Venezuelan President Nicolas Maduro’s front man with strong ties to the Iranian backed Lebanese militant group Hezbollah was arrested on the island of Cape Verde on charges of alleged money laundering and the United States is requesting his extradition
Colombian citizen of Lebanese descent Álex Naín Saab Morán ( also known as Ali Hassan Rachid , age 48, was arrested in the African nation of Cape Verde while on his way to the Islamic Republic of Iran to negotiate deals after being accused of money laundering. As the front man for Venezuelan President Nicolas Maduro Saab’s extradition is causing concern to several nations, including Venezuela , Turkey , Iran and its Lebanese proxy Hezbollah .
In Venezuela and Turkey there is concern that Saab could end up in a U.S. court as he is a relevant figure because of his many secrets and suspected money laundering operations linked to the Venezuelan regime and the economic relationship between Caracas and Ankara through alleged fake companies based in Istanbul .
Saab’s name surfaced in the media when former Venezuelan prosecutor Luisa Ortega accused him in 2017 of being one of Maduro’s front men. Saab was linked to several companies, including Group Grand Limited (GGL), accused of supplying Maduro’s regime with overpriced food and provisions for the Local Supply and Production Committees (CLAP) established by Maduro’s government.
In July 2019, US government sources indicated that, thanks to the CLAPs, which are provided to the poorest, Saab and three of Maduro’s stepchildren, apparently made “hundreds of millions of dollars”. In addition, charges were also brought last July against Saab and his right-hand man and business partner , Álvaro Enrique Pulido, reportedly for laundering up to $350 million they allegedly defrauded through the exchange control system in Venezuela.
According to the United States, between November 2011 and September 2015, Saab and Pulido participated in a plot to launder their illicit profits and transfer them from the Latin American country to U.S. bank accounts, thus giving Washington jurisdiction over the case.
Saab was arrested at the Amilcar Cabral de Sal International Airport (the largest in Cape Verde) in response to a request by the United States through an Interpol red alert for the aforementioned money-laundering offences.
Saab was traveling in a private plane that requested permission to land on the island of Sal in order to refuel. «This is relevant, because it is someone with diplomatic status, who was on a mission to serve and whose plane stopped in Cape Verde just to refuel. This is the key piece in the whole process. It was not enough to invoke Interpol’s red alert for arrest. There are other interests at stake that are being analyzed by the defense“, argued the lawyer.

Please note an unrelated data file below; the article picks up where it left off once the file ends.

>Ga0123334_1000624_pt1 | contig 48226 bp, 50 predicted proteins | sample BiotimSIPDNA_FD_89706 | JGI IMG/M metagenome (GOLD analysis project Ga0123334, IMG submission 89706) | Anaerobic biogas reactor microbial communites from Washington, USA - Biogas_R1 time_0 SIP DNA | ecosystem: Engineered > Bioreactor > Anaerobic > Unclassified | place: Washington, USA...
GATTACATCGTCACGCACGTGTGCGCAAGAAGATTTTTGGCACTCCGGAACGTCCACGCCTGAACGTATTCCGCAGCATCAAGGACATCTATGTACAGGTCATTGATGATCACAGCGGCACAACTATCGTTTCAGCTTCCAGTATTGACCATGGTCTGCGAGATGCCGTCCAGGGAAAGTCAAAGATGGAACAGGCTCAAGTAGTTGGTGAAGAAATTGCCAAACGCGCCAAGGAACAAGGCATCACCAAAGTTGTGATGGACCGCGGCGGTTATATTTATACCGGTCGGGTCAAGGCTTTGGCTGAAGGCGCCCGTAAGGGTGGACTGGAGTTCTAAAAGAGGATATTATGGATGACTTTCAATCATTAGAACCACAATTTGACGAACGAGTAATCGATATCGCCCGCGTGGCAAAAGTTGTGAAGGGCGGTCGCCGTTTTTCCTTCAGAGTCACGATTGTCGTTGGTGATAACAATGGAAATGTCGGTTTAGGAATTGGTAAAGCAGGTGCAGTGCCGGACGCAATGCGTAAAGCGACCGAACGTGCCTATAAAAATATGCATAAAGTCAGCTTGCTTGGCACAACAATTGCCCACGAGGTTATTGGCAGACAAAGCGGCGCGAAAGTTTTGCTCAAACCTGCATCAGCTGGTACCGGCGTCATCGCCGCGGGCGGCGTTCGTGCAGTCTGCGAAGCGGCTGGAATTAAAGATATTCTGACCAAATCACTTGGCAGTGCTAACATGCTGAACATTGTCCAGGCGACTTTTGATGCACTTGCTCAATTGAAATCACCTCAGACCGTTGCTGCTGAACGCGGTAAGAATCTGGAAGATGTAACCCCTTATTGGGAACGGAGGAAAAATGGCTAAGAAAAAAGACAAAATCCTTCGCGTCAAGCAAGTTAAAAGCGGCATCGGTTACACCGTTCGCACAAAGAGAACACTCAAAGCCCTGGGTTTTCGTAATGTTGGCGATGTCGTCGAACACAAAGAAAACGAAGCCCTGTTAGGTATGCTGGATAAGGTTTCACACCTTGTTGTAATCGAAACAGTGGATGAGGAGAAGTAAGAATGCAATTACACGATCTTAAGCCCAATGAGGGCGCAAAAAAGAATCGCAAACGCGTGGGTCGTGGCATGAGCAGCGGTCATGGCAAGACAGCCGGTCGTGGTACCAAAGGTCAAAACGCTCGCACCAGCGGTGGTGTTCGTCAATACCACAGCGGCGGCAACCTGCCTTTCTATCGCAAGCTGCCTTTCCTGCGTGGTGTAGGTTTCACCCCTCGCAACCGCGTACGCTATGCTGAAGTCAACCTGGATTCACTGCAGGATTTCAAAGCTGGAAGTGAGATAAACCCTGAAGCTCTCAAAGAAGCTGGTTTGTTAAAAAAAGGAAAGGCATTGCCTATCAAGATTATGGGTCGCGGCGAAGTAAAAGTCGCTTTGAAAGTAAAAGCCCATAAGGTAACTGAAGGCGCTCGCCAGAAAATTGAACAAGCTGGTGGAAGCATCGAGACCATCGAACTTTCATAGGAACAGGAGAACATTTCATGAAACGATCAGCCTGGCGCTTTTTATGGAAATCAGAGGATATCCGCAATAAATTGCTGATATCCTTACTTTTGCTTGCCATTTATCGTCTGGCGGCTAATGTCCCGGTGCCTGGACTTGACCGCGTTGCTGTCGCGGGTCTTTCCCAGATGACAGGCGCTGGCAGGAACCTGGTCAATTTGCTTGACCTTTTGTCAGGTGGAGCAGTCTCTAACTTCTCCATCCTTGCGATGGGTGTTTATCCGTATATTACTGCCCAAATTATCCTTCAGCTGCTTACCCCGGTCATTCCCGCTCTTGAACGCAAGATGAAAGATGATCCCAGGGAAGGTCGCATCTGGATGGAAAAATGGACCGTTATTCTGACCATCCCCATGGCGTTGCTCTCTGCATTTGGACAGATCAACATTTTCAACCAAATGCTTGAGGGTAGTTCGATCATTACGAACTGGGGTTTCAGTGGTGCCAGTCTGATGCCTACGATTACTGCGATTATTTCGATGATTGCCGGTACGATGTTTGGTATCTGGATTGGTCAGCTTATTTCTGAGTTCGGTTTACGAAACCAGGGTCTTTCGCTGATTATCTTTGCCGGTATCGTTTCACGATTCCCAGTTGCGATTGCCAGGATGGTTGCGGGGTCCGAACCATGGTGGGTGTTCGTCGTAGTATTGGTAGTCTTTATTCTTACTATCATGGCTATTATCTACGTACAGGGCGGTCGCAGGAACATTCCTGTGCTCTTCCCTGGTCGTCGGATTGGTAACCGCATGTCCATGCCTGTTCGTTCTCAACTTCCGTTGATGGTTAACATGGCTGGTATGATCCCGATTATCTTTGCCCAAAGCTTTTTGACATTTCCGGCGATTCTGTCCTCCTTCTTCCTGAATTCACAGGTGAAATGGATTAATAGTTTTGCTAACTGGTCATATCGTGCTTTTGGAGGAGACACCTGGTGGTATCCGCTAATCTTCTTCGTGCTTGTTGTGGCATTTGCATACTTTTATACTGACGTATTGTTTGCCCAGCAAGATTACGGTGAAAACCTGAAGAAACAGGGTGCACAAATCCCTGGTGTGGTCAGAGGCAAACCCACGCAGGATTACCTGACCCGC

According to Cape Verde’s legislation, the United States has 18 days (starting this past Sunday) to present an extradition request, according to the Attorney General of the Republic, Jose Landim. “Cape Verde does not have a bilateral extradition agreement with the United States, but it is linked to the United Nations conventions that oblige it to comply with the request, if it is made.”
Saab’s arrest is causing concern at the highest levels in Venezuela, because of this alleged link with financial operations linked to the Maduro administration, and also in Turkey. Saab has been key to the economic relationship between Caracas and Ankara in recent years . Through the mechanism called ‘gold for food’ it mobilized hundreds of millions of dollars.
Saab obviously possesses critical information about Venezuelan leaders and for this reason Maduro has been increasing the pressure to avoid extradition to the United States. He issued a statement last Saturday to demand Saab’s release, indicating that the Colombian businessman has Venezuelan nationality and that he was traveling as an “agent” of his government.
Turkey could also be trying to prevent him from being extradited to the U.S. courts since Saab since he has also allegedly played a key role in building Venezuela’s economic relationship with Turkey through his shell companies located in Istanbul, according to Ahval News.
Ahval also reported that the two regimes “have established a so-called gold-for-food mechanism.” Since 2018, Venezuelan gold has been shipped to Turkey for refinement, with some $900 million’s worth of gold shipped first year.
In return, Turkey became a major supplier of consumer staples such as pasta, sunflower oil, wheat flour, red lentils, and powdered milk for Venezuela, which is suffering from a serious shortage of supplies and a deep economic crisis.
Atalayar / YL